Top 10 Reason People Hate Your Website

It doesn’t take much to turn away visitors from your website. Here are 10 reasons people leave websites with a bad impression of your business.

1. Site Takes Too Long to Load

Let’s face, we live in an instant gratification world. If your site takes over three seconds to load then chances are you’re losing visitors. Speed up your site by re-sizing large images, don’t use more than three slides in your slider, cut down on the number of images on your page, make sure your CSS and java script are compressed and cut down on any add-ons that load in the background (music, video, flash, etc.).

2. Complex URLs – Too Long or Nonsensical

No one is going to visit your site if they have to remember yoursite.com/products/leather-products/sales/labor-day. Or worse yet, a nonsensical URL such as yoursite.com/category/314=$. Take control of your URLs (often referred to as permalinks) and keep them simple, like yousite.com/labordaysale, yoursite.com/leather/tanning.

3. It Looks Horrible on a Phone

Have you ever been to a website that has a three column layout on your phone? Pretty hard to navigate, eh? A responsive designed website will stack your contact into one, two or three columns depending on the device your site is being viewed with. This way your site looks good on any device.

4. Poor Navigation and Stranded Pages

I hate this one the most. Ever been to a site only to return later and not find the page you were on? It’s likely not your memory at fault… it’s more likely the navigation is not well structured. Inconsistent navigation, links that lead to pages not in the menu structure (stranded pages) and sidebars that disappear from page to page can leave your visitors lost and frustrated.

5. Your site is Too “Salesy”

People visit websites to get information, not to be told how great you are and that you’re number one. Lay off the cheesy sales talk and give visitors useful information they can use. You want to convert a sale? Then solve a common problem and earn your visitors trust.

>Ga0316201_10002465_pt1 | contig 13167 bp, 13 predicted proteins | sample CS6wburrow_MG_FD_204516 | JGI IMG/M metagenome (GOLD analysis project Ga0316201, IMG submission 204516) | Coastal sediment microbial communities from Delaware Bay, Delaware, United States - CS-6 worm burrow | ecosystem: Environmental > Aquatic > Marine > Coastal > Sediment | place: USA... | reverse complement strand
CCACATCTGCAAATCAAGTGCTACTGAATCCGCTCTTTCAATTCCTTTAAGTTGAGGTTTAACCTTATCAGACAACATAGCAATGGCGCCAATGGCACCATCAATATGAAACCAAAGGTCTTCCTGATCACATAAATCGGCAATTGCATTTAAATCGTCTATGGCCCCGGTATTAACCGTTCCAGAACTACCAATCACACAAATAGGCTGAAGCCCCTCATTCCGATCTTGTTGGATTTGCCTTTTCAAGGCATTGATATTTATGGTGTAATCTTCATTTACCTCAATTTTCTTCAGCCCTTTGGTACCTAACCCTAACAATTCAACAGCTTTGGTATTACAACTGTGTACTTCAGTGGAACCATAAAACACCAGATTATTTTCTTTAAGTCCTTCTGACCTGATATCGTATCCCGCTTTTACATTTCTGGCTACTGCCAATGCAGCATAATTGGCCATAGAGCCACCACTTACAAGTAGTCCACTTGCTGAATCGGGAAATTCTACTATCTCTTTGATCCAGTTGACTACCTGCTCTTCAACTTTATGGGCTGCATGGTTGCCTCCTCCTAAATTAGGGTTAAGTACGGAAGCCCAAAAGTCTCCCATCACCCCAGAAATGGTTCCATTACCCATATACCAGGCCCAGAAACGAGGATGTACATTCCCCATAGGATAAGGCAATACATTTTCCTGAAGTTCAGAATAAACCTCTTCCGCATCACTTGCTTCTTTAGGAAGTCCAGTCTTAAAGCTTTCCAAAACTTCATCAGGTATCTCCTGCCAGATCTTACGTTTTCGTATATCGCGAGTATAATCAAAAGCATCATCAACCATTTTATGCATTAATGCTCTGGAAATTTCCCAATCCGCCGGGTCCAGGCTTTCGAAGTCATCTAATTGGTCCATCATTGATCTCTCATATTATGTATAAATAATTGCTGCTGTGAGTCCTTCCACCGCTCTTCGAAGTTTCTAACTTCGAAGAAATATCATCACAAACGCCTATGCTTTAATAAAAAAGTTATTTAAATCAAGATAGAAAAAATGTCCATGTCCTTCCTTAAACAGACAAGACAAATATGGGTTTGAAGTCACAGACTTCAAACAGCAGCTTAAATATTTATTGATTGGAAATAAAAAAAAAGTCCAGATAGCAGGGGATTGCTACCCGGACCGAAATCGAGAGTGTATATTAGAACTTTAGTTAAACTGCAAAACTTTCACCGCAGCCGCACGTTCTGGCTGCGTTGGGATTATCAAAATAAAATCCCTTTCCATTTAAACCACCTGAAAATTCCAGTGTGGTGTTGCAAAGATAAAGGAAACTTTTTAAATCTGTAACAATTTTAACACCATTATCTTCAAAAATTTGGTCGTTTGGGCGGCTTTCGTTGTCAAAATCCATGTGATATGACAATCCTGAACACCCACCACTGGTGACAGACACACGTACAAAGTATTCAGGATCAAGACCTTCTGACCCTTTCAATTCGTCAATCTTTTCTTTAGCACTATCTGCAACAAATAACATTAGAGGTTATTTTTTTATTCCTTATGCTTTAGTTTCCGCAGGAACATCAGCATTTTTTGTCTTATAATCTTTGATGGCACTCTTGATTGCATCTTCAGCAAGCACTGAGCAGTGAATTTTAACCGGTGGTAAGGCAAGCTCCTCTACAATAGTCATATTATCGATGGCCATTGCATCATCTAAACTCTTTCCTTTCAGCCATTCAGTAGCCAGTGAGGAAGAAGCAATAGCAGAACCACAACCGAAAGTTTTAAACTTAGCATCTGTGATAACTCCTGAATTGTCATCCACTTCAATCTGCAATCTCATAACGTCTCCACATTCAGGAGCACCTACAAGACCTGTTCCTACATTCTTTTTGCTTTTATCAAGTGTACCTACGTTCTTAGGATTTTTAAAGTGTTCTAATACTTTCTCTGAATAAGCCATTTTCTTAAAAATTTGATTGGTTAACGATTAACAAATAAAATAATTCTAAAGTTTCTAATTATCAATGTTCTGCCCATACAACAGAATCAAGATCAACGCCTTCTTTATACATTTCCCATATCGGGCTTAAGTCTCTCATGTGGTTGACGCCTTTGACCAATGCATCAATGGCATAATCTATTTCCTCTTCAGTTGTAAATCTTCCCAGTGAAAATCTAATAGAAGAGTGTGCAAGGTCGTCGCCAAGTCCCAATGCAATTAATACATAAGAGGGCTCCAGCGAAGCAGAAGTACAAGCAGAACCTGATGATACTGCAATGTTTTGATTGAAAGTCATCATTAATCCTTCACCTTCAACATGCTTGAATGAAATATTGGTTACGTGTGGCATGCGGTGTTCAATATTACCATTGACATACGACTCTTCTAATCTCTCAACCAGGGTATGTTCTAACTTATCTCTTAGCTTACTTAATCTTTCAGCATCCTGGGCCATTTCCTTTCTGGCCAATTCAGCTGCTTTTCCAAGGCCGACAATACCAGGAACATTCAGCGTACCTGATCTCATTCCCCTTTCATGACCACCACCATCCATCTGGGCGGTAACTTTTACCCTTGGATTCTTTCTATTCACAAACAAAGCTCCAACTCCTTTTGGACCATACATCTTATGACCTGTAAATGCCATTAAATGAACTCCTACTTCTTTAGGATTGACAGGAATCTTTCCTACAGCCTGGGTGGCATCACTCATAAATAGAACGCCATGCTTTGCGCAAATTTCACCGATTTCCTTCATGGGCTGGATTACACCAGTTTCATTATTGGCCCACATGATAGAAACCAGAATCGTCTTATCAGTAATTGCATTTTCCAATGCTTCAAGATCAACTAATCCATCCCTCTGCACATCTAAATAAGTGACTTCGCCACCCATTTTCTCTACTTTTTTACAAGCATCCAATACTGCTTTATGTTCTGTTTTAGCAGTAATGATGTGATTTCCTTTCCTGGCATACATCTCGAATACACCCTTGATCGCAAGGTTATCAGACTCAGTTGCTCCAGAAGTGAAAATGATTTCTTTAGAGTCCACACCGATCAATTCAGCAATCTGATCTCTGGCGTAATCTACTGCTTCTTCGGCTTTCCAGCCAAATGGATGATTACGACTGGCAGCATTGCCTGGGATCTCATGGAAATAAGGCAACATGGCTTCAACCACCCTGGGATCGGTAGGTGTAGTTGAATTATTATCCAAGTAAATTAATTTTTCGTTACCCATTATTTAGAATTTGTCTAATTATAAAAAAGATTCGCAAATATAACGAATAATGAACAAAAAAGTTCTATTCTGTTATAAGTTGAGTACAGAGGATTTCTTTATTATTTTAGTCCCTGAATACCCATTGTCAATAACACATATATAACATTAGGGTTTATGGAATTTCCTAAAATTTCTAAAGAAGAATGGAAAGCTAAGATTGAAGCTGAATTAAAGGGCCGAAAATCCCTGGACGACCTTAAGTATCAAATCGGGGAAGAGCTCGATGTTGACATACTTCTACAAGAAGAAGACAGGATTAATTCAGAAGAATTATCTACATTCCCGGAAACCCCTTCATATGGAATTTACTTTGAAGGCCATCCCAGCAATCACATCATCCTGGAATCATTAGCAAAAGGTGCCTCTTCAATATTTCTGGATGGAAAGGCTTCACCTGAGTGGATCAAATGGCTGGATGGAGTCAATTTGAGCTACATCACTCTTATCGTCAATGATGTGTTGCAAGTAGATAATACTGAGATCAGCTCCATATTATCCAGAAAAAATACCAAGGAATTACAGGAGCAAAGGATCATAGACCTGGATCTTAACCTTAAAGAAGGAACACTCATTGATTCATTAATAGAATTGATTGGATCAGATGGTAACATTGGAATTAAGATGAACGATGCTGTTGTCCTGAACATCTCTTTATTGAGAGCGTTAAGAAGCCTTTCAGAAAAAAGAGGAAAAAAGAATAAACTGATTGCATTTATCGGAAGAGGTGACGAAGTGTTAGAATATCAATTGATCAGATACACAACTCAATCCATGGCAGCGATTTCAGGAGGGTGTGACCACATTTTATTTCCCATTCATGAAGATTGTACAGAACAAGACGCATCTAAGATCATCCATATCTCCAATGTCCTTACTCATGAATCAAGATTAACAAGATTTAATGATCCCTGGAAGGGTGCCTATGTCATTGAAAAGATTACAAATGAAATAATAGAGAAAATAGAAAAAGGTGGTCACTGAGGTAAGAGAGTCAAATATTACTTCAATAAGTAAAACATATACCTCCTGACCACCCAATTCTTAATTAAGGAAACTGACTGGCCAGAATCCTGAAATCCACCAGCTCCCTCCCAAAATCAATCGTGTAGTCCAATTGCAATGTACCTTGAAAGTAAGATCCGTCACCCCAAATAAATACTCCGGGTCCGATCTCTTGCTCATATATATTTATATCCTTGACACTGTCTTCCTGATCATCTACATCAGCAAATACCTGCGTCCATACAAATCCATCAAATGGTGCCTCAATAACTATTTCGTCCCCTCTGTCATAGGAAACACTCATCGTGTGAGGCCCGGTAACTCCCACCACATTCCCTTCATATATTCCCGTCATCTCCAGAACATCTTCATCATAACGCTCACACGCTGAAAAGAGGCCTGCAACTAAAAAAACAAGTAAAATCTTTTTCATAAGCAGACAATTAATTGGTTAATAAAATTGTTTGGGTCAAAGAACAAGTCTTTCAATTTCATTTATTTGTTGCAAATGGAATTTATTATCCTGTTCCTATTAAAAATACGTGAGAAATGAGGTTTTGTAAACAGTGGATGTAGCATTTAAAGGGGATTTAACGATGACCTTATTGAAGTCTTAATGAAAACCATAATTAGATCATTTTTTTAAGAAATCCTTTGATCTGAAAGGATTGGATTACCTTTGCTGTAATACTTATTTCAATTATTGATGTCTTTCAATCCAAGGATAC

6. Your Contact Form is Too Long

Name, email and message – that’s it. People don’t fill out long forms. Keep it simple and to the point. You don’t need their phone number, zip code, fax info, etc.

7. Long Sentences and Long Pages

Get to the point quick. This isn’t Moby Dick. People want information at their finger-tips – literally. So get rid of the fluff. Make your paragraphs short. Use bullet points. And divide your content up with headings for each section.

8. Your Pages are Too Cluttered

Trying to put everything on one page is a recipe for disaster. Your newsletter signup, your Facebook “like” box, you latest blog post, your current sale item, the link to your contact page and the mini-slide show of your latest event don’t all belong on the sidebar of every page. Keep it clean and focused. An overwhelming page makes people feel… well, overwhelmed

9. Combining Topics

Yup, I have seen this a lot. Actually couldn’t talk a client out of doing this. What you may ask? How about a tourism website that also features their travel photography, a blog about their children and a resume about their biology degree? And to top it off… the url was the person’s name – not their business. It was four sites in one. Needless to say… I passed on the job.

10. This ain’t Field of Dreams

OK. So this one isn’t a reason people will leave your site. This is why people never find your site. You can’t just set it and forget it. If you build it, they won’t come. You have to connect to Google. You need a sitemap. And you should optimize your page with On Page SEO. It also doesn’t hurt to do a little marketing.

Are you still with me?

OK, good. As you can see, it doesn’t take much to lose a visitor to your website. But with a little effort, focused in the right areas, you can keep your visitors on your page and coming back for more.

2017-05-17T22:38:04+00:00 Categories: Web Design|0 Comments

About the Author:

Steve is the CEO and Head Designer of Web 907. He specialized in UX design and information architecture. In other words, he makes things easy to find, even if there is a lot of it. He spends his days dog mushing and his nights burning hours on his web server.

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